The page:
In 1955, New York’s Museum of Modern Art opened The Family of Man, a seminal photography exhibition curated by Edward Steichen. The exhibition took the form of a photo essay celebrating the universal aspects of the human experience, and then went on to tour the world, triumphantly declaring the existence of a single humanity undergoing a process of universal healing after the calamities of World War II. Yet, funded by the US-state apparatus, this allegedly universal photographic tour was conspicuously aligned with the United States’ own goals in the context of the Cold War. Since at least then, cultural production around the image has had to grapple with universal humanity’s inextricable entanglements between the visual and the political.
This symposium will focus and expand on such critiques of the humanist ideal of ‘Man’ as the universal representative of humanity. Already decades before Steichen’s MoMA show, photography and images were playing crucial historical roles in defining what it means to be ‘human’; be it through the production of archetypes found in advertising and political propaganda; the imposition of institutional labels on certain types of bodies through the visual mechanisms of state power, like passports, demographic data, and criminal records; or the production of docile behavior through corporate surveillance and control in the factory, the school, or the city.
As we move away from such universalist claims—always engulfed in the particular context and power relations from which they emerge—how do we engage in image-making without recuperating hegemonic figurations of ‘the human’? Indeed, as a technical art, photography has always been a post-human practice, involving the synthetic integration between machine and human. How can we make work that creates potentials for non-human-centered thinking—and is this even possible? How might, in turn, a ‘post-human’ art re-frame the classical figurations of political subjectivity—whether they be nationalist, as in the aesthetic production of fascist regimes organized around white supremacy; commercial, as in the production of capitalist societies that glorify the entrepreneur; or revolutionary, as in the work of the historic avant-gardes?
This symposium will ask the question, what is the role of the artist in a post-human future? After the human, how do constituencies of human and non-human actors get represented—by whom, or by what? Can contemporary photography cut—or re-assemble—the apparent Gordian knot between the visual, the human, and the political?
“Scenes on Post-Humanism: Rilke with Gunther Anders in Detroit”
Michael Stone-Richards is Professor of Critical Theory and Visual Studies at the College for Creative Studies in Detroit. His book Logics of Separation (with readings of Cha, Fanon, Celan and the Negro Spiritual, Ellison, C.L.R. James and DuBois) was published by Peter Lang in 2011. He is widely published in English and French on the history and theory of the avant-garde and Critical Theory. He is currently completing a book Care of the City: Ruination, Abandonment, and Hospitality in Contemporary Practice. He is most recently founding editor of the journal Detroit Research.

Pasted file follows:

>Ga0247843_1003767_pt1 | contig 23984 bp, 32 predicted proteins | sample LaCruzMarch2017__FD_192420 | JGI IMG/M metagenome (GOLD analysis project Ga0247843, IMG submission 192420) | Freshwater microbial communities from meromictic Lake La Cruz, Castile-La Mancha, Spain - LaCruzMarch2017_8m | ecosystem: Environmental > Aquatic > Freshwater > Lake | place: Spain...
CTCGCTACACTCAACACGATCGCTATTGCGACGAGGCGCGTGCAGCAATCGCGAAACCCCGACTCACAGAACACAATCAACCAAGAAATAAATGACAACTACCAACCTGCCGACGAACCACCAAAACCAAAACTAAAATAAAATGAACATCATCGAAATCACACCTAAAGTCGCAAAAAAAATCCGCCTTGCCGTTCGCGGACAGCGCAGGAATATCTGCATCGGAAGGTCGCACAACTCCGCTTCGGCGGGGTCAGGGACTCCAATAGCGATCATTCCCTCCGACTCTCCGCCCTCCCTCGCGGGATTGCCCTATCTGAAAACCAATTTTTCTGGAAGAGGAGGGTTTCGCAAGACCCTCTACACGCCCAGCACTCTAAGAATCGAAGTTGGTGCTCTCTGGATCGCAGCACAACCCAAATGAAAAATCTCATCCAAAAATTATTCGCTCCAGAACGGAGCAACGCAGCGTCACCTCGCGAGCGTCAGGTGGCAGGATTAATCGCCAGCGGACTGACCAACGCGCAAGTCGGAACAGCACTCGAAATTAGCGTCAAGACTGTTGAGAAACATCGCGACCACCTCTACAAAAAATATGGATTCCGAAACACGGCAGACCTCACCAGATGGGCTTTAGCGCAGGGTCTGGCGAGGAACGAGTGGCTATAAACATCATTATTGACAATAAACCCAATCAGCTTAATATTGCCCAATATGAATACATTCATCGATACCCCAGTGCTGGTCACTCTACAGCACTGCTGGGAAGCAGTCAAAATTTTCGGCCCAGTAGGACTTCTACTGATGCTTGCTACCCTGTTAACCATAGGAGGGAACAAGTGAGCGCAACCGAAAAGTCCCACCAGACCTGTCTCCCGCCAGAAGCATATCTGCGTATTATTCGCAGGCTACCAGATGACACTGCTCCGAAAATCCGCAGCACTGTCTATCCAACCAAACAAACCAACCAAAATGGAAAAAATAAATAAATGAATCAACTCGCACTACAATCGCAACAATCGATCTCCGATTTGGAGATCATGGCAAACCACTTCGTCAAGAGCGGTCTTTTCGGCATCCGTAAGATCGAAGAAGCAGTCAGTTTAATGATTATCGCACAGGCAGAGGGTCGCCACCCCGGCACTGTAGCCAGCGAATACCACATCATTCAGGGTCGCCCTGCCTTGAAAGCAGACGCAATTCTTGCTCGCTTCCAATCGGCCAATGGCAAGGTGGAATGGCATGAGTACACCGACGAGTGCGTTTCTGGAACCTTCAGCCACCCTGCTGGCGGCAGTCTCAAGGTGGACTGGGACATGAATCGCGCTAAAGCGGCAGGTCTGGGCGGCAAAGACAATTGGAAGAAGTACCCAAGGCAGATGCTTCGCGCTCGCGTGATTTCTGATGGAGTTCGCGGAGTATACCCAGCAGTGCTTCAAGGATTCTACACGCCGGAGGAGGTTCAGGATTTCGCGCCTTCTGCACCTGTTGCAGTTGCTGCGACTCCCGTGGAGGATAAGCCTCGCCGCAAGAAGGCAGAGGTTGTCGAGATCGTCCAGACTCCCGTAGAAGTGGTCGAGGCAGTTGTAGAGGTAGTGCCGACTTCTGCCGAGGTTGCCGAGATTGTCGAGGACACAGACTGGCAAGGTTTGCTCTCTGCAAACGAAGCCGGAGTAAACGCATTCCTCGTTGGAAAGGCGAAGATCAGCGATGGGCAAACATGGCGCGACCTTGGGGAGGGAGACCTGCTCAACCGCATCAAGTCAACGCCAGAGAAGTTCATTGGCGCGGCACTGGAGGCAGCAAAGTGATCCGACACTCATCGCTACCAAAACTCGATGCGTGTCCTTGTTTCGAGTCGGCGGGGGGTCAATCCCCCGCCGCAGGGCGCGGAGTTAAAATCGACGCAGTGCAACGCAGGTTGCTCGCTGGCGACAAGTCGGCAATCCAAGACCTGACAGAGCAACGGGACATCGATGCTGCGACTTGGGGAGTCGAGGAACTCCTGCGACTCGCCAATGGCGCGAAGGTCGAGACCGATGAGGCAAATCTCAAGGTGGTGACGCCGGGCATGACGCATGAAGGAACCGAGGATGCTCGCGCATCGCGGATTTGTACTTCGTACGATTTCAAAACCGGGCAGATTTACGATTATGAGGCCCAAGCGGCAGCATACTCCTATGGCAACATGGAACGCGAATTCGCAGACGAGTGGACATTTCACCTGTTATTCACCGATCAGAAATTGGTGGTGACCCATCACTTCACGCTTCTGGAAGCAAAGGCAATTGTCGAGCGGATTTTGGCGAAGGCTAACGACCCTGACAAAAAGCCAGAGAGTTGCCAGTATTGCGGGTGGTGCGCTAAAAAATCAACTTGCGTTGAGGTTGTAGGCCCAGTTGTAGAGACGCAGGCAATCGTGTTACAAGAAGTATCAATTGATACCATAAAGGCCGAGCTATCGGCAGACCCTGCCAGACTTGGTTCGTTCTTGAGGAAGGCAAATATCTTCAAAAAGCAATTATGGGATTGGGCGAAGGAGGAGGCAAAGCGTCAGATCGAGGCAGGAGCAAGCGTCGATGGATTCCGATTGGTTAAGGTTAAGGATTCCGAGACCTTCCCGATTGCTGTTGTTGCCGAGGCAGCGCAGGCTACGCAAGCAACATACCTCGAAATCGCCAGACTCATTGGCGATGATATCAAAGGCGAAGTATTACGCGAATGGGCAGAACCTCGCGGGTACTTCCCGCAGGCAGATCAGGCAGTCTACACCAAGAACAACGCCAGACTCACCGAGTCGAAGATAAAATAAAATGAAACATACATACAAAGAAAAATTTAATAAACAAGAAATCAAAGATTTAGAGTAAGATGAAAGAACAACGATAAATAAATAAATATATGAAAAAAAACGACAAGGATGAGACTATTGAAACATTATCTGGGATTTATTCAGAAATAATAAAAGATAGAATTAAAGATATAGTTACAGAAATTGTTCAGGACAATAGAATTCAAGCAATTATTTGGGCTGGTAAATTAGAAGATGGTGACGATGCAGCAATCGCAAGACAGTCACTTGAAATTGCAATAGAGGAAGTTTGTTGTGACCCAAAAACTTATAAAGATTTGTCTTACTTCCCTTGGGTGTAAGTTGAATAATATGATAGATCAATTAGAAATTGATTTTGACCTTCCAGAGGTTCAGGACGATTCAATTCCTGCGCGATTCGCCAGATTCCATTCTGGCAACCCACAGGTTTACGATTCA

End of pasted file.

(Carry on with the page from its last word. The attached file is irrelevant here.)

“Ancient to the Future: Cyborg Aesthetics”
Steven Shaviro is the DeRoy Professor of English at Wayne State University, where he teaches film studies. He writes mostly about science fiction, music videos, and the philosophy of Alfred North Whitehead. His books include Connected, Or, What It Means To Live in the Network Society (2003), Post-Cinematic Affect (2010), No Speed Limit: Three Essays on Accelerationism (2015), Discognition (2016), and Digital Music Videos (2017)
“Art’s Possible Worlds: Resuscitating the Epistemological Project”
Amanda Beech is an artist and writer living in Los Angeles, and Dean of Critical Studies at California Institute of the Arts. Using a range of compelling rhetorical and often dogmatic narratives and texts, her work poses questions and propositions for what realist art can be in today’s culture. She has shown her artwork and presented her writing at major international venues around the world. Recent work includes her contributions to What Hope Looks Like After Hope, Homeworks VII Beirut City Forum; Ashkal Alwan, Beirut, Lebanon, 2015; Bots, Bodies and Beasts, at the Gerrit Rietveld Akademie, Amsterdam, 2015; Speculative Aesthetics, Tate Britain, 2015; and the presentation of the three-channel video installation Final Machine at both Agitationism, the Irish Biennial 2014, and L’Avenir, Montreal Biennale, 2014.
“Please Verify: Art After Man”
Aria Dean is an artist, writer and curator based in New York. She currently holds the position of Assistant Curator of Net Art & Digital Culture at Rhizome. Her writing has been featured in Texte zur Kunst, Artforum, Art in America, and many more publications. Recent solo and two-person exhibitions include Gut Pinch, The Sunroom, Richmond; White Ppl Think I’m Radical, Arcadia Missa, London; and Baby is a Cool Machine, American Medium, New York. She has presented other exhibitions and given talks and performances around the world and will participate in an exhibition at the ICA Philadelphia in February 2019. Dean recently completed an Artist Residency at the Hammer Museum and she co-directs the project space, As It Stands, Los Angeles.
Co-hosted by Cranbrook Academy of Art’s Photography department
Tagged: Danielle Dean, Post-Human